In a city obsessed with spectacle, it seems only fitting that graduate architecture students at UCLA would investigate the subject in one of its most literal forms. The students (including the author of this blog post) have designed objects, known collectively as Space Oddities, or Variations on the Disco Ball, for a 10-week technology and construction seminar led by professor Jasson Payne. The pieces, morphed from their disco ball origins, are now neither spherical nor symmetrical. Hung in a darkened gallery, they cast a dizzying array of reflections, shapes, shadows, and forms across the room.
A piece of performance art for the ages wrapped up early Saturday morning as the centerpiece of Michael Heizer’s Levitated Mass finally reached LACMA to fanfare typically reserved for a Hollywood premier. The star was a 340-ton rock that had enraptured spectators throughout its week-and-a-half journey into the city from a quarry near Riverside, CA.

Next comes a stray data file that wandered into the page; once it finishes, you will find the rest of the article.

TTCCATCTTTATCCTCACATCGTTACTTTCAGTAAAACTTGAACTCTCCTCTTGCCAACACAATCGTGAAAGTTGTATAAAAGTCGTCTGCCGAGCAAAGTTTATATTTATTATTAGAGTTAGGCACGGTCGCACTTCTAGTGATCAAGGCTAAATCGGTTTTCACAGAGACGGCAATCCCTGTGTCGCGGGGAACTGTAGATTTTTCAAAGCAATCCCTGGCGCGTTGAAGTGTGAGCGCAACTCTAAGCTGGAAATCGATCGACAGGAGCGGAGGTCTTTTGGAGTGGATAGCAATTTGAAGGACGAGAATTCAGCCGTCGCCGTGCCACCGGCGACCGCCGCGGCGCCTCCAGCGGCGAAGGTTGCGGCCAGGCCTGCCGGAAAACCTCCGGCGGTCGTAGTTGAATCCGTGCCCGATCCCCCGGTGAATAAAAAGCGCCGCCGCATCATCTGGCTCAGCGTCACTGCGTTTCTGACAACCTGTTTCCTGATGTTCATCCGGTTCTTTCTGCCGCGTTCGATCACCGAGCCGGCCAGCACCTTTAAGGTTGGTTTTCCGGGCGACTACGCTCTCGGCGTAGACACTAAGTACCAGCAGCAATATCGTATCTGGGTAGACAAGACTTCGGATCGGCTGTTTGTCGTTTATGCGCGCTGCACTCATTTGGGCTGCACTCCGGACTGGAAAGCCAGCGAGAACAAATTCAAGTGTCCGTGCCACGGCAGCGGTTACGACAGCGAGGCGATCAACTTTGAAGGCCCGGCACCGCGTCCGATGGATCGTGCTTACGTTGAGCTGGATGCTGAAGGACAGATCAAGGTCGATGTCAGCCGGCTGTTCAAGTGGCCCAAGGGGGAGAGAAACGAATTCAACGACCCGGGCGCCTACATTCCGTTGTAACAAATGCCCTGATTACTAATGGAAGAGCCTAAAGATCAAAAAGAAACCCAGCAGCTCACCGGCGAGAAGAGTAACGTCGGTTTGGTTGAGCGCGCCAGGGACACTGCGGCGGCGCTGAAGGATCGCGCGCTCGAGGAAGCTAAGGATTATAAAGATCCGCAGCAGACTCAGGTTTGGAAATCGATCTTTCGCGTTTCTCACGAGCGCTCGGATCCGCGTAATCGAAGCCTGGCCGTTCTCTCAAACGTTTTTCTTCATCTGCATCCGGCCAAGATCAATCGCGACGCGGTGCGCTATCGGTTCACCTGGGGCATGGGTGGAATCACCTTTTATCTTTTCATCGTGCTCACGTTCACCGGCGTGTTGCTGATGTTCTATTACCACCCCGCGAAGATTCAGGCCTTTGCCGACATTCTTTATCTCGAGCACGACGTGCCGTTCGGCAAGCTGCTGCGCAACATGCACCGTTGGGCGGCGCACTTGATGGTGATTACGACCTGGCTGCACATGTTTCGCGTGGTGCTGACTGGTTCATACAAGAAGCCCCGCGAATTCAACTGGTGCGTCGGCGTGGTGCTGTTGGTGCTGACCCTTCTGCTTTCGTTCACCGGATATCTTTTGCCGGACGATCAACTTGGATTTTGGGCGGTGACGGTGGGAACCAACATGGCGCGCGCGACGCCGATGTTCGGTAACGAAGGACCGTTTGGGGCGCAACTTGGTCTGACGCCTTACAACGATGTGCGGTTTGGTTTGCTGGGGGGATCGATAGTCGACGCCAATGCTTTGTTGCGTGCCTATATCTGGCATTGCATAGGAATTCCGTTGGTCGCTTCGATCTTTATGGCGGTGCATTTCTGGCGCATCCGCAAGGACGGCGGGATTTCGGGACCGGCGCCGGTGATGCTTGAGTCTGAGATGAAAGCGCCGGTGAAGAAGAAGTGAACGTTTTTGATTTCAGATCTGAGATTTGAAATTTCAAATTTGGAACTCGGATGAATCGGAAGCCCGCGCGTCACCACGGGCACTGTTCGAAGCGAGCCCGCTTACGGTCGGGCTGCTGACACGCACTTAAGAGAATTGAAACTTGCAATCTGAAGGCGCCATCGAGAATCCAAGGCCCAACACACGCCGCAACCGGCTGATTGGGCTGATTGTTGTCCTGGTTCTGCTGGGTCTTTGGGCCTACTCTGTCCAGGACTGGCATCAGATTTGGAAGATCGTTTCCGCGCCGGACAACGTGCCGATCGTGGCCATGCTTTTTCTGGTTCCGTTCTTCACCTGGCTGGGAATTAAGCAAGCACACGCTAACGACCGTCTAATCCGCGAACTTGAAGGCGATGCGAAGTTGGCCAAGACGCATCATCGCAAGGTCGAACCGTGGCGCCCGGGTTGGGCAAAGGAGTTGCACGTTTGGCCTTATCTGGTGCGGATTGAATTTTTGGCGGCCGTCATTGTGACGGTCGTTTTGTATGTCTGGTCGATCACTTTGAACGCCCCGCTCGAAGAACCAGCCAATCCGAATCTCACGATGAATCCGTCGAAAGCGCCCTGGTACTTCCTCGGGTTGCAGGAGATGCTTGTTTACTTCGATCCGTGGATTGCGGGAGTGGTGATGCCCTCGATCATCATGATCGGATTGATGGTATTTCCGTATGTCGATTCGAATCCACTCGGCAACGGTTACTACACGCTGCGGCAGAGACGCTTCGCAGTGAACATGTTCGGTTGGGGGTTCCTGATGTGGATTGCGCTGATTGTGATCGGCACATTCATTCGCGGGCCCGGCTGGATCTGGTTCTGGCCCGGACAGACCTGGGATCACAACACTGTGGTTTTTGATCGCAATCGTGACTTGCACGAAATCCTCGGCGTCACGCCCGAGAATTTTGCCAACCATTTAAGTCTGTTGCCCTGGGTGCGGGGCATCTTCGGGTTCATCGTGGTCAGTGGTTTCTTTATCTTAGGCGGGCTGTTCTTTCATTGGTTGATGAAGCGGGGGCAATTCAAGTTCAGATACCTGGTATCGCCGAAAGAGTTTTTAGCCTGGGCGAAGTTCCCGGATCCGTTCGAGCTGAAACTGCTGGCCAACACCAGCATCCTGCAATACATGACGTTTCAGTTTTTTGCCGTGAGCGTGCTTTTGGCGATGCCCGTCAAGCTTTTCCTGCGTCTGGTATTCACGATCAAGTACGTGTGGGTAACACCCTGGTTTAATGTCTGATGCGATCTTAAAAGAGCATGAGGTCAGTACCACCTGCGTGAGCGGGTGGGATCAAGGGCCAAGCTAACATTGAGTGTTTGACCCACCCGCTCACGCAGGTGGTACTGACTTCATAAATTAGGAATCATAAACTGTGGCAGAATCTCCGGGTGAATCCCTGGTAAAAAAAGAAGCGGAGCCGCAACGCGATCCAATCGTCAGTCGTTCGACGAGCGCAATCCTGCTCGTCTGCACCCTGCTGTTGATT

Hung from a 22-axle, football-field-long carrier, the rock was greeted by thousands of spectators in the streets of LA as it slowly crawled towards its final destination on the northwest corner of the LACMA campus. “We’re really pleased it got here in one piece,” said Miranda Carroll, LACMA’s director of communications, who clocked the boulder’s touchdown at the museum around 4:30 a.m on Saturday morning. Read More